from jail. I am an invader.

 

 

 

     Look into the dark heart and you will see what the dark eats other than your heart.

 

     The world is not ineluctably finished

 

     though the watchfires have been doused

 

     more walls have come down

 

     more walls are being built

 

     Sound of the future, uncanny how close

 

     to the sound of the old

 

     At Daddy's Eyes

 

     "Pusherman" still on the jukebox

 

     Everybody's past redacted

 

+++

 

                                                                                   For me

 

     it has always been a series of doors:

 

     if one is opened precipitously a figure is caught bolting from bed

 

     if another, a small table, a list of demands on school paper

 

     if another, a child on the linoleum, saying she wants a white doll

 

     a woman sitting on a bed, holding a folded flag

 

     a shelf of trophies behind her head

 

     an ironing board, bottle of bourbon on the end

 

     sewing machine on a porch

 

     To walk down the road without fear

 

     To sit in a booth and order a sweet soft drink

 

     To work at the front desk

 

     To be referred to as Gentleman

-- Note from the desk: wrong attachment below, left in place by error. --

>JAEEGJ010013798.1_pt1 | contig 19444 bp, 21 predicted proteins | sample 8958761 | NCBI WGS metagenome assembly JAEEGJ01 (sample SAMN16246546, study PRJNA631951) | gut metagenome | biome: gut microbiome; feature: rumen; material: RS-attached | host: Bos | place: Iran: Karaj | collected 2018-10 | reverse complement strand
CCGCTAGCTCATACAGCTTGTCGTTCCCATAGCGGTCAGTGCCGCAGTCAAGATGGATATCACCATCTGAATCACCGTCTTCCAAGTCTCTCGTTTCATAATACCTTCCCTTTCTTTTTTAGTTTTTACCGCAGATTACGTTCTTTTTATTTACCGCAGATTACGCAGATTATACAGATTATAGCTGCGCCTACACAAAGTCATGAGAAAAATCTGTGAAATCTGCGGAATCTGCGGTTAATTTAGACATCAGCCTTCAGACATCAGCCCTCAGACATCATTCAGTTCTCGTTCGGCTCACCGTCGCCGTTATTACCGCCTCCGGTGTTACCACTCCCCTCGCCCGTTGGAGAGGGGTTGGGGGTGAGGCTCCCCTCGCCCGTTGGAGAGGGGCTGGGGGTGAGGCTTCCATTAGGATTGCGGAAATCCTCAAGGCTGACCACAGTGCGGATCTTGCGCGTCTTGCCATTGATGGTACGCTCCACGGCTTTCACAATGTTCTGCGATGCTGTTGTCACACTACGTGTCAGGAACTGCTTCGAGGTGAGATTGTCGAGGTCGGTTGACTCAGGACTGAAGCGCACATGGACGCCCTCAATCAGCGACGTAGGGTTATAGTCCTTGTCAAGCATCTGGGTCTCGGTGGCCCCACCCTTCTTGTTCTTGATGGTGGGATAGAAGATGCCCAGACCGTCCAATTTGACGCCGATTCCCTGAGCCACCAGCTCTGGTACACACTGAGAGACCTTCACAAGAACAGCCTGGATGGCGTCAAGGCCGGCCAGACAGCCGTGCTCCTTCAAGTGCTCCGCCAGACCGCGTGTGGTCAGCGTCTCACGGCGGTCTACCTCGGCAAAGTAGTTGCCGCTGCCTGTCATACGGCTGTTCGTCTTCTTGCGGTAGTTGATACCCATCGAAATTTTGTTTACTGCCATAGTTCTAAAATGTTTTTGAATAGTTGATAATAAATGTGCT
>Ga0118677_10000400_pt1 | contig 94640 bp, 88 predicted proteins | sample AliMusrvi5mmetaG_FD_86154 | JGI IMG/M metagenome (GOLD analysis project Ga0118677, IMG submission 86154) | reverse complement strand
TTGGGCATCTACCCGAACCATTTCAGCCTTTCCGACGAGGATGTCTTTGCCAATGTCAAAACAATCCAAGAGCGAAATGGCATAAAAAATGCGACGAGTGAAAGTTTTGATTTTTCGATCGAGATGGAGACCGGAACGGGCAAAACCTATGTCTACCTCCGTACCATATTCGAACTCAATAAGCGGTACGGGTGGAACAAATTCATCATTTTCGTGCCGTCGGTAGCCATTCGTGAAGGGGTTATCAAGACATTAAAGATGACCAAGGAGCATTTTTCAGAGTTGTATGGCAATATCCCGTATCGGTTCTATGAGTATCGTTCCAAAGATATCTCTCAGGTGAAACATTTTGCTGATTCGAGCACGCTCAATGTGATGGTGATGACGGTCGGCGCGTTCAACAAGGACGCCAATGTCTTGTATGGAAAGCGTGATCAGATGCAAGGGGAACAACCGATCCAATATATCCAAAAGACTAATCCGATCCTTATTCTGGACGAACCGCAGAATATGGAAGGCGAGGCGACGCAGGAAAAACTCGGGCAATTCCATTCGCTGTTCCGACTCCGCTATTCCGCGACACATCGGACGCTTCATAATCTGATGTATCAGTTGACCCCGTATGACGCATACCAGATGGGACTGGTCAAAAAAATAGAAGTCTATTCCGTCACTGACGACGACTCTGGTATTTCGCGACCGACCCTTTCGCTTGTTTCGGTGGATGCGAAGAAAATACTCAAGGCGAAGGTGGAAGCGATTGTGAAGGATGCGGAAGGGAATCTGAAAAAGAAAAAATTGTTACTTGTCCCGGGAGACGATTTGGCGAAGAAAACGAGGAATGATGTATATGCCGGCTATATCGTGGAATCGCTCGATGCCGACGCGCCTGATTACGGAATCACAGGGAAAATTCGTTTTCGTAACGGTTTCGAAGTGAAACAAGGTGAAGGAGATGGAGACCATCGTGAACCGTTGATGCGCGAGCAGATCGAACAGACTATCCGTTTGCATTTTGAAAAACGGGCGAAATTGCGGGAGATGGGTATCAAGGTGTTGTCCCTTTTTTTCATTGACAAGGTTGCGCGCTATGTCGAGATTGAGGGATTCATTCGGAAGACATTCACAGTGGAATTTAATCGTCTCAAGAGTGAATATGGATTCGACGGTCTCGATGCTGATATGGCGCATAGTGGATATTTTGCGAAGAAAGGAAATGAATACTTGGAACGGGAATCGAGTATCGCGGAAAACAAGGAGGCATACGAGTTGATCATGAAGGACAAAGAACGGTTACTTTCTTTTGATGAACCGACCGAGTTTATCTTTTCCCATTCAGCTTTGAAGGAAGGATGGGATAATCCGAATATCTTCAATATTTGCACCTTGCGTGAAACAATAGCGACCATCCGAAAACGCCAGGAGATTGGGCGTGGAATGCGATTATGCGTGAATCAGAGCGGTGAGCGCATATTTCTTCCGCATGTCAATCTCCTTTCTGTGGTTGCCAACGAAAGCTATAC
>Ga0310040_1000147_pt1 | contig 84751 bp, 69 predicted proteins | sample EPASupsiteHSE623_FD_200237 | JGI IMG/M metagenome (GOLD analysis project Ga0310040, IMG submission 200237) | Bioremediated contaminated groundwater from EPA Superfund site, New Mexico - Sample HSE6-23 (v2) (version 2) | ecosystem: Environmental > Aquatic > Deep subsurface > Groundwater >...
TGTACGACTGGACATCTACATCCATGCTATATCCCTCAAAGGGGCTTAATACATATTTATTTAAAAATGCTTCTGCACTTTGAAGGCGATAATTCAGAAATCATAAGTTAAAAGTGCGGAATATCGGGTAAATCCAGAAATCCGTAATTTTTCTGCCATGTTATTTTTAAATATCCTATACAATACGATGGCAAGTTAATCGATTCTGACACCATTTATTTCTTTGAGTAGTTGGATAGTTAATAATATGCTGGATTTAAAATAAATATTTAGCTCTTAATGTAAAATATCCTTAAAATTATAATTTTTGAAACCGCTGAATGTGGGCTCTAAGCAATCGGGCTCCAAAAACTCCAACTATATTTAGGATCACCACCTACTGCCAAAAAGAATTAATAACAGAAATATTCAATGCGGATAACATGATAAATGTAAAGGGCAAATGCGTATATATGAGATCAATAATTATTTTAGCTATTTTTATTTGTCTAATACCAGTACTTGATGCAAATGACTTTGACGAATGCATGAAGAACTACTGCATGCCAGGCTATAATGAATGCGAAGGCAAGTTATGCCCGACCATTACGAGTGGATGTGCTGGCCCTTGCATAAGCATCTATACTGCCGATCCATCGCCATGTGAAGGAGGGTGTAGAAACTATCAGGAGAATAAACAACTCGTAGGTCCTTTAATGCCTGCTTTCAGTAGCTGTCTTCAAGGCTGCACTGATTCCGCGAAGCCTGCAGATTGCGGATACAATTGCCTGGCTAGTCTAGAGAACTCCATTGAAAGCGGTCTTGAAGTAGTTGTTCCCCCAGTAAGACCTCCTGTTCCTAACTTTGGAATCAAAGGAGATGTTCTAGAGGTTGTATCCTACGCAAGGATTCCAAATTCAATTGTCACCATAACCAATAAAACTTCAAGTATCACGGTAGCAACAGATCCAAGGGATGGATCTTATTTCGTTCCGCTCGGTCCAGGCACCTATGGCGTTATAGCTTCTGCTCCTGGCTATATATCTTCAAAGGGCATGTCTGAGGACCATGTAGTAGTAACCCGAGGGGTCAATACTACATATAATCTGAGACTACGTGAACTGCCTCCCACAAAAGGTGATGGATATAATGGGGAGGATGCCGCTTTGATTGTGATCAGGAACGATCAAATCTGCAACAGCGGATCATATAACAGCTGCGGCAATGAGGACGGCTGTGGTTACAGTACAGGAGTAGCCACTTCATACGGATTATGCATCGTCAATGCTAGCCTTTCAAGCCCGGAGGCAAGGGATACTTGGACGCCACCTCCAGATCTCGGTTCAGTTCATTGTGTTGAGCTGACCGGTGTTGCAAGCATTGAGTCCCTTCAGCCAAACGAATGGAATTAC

To swim in the pool

 

     To sit in the front row and watch Run Wild, Run Free [next week: Death of a Gunfighter]

 

     To make your way to the end of the day with both eyes in your head

 

     Nothing is not integral

 

     You want to illumine what you see

 

     Fear reflected off an upturned face

 

     Those walnuts turning black in the grass

 

     It is a relatively stable world

 

     Gentle Reader

 

     But beyond that door

 

     It defies description

C. D. Wright
2011
poem

Imaginary Morning Glory

Whether or not the water was freezing. The body

would break its sheathe. Without layer on layer

of feather and air to insulate the loving belly.

A cloudy film surrounding the point of entry. If blue

were not blue how could love be love. But if the body

were made of rings. A loose halo would emerge

in the telluric light. If anyone were entrusted to verify

this rare occurrence. As the petal starts to

dwindle and curl unto itself. And only then. Love,

blue. Hallucinogenic blue, love.

C. D. Wright
2014
poem

Obscurity and Elegance

Whether or not the park was safe

she was going in. A study concluded, for a park

to be successful there had to be women.

The man next to the monument must have broken

away from her. Perhaps years

before. That the bond had been carnal is obvious.

He said he was just out clearing his head.

They followed the walk of pollarded pears. His tone

distant but not disinterested. It was

an expensive suit, she could tell by the cut.

His face blocked by the felted hat. The cocked night

studded with satellites. Women

were known not to enter a park

if they smelled urine. They passed under the arch

together. At this point, he allowed, it

would be fine by him if he could sit at his desk

and watch his writing happen.

C. D. Wright
2013